The nuclear deal with Iran is sparking debate around the world.
Some argue it would give too much power to Iran, or the deal was just a ploy to enhance President Obama's legacy.
Others said it's a needed compromise and would promote peace in the Middle East.
The deal means international inspectors would be able to monitor and conduct detailed investigations of Iran's nuclear facilities for 18 years. In return, sanctions against Iran would gradually be lifted and Iran would be able to trade in the world market.
For the oil and gas industry, it's an entirely different worry. Energy Commerce professor Nikki Kantelis said there are estimates Iran is sitting on nearly 30 million barrels of oil.
"Crude oil prices have fallen dramatically over the year, 50 percent or so, with the Iranian deal there is now concern that the Iranians will now be able to get their production out into the market which will further exacerbate the excess supply situation that we're seeing," Kantelis said.
Another other concern is the access to Iran's nuclear facilities. The United States has had very little knowledge about them prior to this agreement.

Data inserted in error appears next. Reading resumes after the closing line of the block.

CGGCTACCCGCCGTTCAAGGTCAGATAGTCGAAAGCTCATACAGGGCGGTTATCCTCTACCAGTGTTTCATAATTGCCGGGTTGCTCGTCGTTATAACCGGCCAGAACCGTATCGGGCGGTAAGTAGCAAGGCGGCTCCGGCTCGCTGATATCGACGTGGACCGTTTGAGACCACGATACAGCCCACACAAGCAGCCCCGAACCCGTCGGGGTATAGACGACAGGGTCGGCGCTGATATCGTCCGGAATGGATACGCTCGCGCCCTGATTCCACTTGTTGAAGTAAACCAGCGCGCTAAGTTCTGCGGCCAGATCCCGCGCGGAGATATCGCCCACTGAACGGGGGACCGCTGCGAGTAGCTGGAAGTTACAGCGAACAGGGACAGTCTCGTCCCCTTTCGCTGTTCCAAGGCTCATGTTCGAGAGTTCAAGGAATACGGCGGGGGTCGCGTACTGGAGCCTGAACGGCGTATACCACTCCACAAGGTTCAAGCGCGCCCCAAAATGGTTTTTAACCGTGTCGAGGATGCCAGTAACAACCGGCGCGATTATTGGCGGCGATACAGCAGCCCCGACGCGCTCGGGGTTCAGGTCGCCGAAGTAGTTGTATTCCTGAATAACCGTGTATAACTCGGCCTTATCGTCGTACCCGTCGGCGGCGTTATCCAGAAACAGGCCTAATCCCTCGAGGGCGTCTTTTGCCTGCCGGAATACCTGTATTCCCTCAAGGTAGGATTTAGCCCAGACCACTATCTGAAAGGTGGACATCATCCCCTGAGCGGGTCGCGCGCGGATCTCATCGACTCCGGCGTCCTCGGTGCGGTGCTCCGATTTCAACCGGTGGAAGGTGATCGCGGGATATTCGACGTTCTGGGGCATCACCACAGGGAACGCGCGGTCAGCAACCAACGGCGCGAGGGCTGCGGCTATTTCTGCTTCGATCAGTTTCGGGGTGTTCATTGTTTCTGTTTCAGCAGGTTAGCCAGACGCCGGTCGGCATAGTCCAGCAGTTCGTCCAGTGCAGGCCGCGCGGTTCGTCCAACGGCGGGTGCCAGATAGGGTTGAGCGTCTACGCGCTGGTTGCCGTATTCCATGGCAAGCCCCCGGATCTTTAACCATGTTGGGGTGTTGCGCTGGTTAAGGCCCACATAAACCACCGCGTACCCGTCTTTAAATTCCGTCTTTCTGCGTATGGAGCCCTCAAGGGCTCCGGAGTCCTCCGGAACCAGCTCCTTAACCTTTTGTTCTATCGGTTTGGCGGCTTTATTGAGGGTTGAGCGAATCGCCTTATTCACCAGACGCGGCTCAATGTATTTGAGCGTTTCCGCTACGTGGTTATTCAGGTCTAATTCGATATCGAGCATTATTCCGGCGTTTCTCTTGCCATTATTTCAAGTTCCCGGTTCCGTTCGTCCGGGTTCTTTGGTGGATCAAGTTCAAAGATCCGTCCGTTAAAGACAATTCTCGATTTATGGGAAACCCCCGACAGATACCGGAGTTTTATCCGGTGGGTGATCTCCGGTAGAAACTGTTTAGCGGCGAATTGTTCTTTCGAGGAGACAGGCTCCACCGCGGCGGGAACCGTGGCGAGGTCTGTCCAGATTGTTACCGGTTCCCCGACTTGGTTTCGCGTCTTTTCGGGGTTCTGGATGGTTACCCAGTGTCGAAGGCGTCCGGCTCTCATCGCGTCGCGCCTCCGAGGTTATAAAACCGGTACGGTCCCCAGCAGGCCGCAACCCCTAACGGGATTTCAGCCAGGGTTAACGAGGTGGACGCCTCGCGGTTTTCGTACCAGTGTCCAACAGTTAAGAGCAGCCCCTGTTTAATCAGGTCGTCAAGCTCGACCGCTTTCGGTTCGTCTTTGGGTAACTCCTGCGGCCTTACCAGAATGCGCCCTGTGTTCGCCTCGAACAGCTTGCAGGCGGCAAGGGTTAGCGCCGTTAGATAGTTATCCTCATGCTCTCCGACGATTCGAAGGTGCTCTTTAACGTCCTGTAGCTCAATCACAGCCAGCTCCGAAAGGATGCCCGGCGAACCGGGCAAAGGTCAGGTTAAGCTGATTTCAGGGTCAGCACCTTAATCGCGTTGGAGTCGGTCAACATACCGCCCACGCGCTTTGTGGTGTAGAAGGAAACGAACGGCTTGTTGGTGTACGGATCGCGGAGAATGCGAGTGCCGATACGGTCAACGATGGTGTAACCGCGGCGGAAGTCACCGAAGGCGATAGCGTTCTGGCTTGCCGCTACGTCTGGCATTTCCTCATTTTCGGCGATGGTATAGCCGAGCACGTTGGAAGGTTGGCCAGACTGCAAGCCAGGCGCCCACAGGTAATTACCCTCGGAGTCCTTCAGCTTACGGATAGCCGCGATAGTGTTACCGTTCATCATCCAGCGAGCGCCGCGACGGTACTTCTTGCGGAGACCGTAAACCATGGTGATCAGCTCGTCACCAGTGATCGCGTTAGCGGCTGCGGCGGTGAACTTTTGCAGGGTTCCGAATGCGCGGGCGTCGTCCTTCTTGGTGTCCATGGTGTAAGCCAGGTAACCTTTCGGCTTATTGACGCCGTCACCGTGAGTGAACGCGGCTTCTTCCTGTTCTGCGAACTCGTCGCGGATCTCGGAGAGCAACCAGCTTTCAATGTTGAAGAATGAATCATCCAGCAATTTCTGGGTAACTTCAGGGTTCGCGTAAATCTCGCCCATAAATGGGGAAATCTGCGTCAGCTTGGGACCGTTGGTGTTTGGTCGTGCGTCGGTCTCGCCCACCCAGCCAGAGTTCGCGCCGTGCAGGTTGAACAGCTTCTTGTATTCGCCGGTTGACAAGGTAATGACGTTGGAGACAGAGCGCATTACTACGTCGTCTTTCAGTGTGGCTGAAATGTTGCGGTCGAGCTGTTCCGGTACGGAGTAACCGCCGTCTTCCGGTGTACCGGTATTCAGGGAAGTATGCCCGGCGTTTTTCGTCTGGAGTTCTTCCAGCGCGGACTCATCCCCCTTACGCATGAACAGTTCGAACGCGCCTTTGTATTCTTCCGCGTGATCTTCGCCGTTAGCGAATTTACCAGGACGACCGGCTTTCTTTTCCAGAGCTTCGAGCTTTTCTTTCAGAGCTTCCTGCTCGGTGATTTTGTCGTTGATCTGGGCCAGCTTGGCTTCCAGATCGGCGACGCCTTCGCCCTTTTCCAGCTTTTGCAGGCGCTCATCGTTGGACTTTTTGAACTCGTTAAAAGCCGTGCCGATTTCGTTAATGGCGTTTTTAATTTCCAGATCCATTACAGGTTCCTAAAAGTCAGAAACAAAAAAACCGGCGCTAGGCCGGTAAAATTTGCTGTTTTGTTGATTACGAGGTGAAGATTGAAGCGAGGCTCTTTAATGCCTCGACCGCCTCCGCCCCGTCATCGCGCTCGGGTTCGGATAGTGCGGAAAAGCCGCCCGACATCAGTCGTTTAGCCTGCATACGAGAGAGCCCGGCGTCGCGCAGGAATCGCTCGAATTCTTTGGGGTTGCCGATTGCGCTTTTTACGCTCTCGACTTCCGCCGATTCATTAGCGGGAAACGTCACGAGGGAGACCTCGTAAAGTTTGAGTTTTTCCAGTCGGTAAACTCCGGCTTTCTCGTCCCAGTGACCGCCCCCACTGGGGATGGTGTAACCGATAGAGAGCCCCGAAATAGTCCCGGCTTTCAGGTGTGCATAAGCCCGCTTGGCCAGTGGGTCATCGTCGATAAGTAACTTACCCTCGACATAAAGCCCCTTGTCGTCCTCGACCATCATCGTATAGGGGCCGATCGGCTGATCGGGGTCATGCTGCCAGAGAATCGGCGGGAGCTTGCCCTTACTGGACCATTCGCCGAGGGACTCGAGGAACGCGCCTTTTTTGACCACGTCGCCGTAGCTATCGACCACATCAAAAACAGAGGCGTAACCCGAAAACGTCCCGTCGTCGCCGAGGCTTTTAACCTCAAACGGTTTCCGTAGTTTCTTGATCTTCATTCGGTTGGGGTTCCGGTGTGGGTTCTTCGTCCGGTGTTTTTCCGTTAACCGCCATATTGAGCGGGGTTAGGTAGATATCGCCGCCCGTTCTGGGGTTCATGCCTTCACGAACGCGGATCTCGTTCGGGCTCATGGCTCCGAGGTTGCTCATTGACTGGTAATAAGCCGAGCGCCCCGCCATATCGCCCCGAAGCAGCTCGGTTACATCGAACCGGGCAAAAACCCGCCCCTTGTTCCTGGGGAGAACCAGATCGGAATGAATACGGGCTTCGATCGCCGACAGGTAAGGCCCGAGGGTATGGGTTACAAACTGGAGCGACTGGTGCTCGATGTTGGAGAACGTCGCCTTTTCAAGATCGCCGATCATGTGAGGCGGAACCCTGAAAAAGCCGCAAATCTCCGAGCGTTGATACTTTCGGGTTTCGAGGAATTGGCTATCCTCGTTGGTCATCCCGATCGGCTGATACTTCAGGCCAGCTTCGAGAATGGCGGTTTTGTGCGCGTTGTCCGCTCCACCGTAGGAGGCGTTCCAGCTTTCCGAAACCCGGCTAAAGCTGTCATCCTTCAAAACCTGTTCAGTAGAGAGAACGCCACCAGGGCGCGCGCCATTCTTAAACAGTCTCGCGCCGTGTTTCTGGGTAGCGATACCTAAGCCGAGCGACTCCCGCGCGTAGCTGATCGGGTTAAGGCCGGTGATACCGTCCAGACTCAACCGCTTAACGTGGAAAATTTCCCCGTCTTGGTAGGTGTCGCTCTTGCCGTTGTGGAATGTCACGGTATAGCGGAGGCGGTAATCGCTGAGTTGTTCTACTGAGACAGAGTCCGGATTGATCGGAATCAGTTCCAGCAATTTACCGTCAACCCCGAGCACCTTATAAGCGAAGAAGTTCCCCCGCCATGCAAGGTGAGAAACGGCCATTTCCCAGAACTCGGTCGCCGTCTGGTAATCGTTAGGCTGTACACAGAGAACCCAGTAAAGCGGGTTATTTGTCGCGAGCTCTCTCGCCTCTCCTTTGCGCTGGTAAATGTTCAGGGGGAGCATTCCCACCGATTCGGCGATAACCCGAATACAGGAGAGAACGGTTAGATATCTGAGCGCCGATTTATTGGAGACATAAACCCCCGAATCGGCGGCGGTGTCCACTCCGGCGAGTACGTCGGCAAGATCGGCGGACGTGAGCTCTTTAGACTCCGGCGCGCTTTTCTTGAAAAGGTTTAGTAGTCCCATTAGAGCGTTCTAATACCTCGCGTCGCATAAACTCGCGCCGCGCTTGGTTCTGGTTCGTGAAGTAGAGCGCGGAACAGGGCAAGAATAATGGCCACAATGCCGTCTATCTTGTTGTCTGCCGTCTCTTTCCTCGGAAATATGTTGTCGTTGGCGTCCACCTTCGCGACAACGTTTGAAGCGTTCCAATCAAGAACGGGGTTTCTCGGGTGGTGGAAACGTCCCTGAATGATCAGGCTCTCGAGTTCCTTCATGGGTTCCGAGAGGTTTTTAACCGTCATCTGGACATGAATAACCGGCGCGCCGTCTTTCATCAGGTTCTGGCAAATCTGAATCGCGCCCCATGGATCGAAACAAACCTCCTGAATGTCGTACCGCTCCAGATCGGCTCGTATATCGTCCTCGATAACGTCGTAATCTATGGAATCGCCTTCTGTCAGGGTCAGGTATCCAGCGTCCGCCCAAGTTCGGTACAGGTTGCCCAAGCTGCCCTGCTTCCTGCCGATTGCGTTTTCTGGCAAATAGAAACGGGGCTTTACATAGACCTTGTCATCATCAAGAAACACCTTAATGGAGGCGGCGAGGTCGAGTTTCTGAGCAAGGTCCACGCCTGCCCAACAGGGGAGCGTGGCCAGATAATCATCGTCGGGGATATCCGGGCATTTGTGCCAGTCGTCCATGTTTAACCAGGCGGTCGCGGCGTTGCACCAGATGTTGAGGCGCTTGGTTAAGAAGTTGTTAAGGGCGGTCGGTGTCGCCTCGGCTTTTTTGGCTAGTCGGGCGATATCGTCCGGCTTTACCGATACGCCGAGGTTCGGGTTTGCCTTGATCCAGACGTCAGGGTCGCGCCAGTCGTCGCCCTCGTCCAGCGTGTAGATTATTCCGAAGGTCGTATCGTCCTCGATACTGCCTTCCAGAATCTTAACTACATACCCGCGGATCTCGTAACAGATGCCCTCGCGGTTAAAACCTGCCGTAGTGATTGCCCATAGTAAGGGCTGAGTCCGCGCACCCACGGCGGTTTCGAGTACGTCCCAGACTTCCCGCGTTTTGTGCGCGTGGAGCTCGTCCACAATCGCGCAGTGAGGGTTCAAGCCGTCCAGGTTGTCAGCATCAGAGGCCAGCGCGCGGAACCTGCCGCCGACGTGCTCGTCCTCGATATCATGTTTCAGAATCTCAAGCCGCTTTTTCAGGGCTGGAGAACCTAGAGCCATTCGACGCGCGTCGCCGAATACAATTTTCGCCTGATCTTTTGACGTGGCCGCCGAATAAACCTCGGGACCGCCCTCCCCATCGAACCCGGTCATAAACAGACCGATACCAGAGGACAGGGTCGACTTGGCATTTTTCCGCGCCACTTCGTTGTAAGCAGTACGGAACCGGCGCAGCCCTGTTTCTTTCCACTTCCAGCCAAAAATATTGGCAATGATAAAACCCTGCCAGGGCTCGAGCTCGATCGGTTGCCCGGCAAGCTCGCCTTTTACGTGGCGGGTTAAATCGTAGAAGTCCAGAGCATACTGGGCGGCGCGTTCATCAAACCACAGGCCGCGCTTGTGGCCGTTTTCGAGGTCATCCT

Texas Tech professor Ron Chesser said it's vital to maintain some form of stability in the Middle East.
"We don't want to initiate a nuclear arms race in the middle east that will destabilize that region even further, the primary purpose for the sanctions and for the inspections is to ensure that Iran uses it's nuclear capabilities strictly for its own peaceful purposes for energy and medicine and for oil exploration and all the uses that we have for nuclear materials," Chesser said.
Chesser said it's never going to be a matter of trust because we don't trust them and they don't trust us, but it's a step to keep the peace.
Congress has 60 days to consider the deal.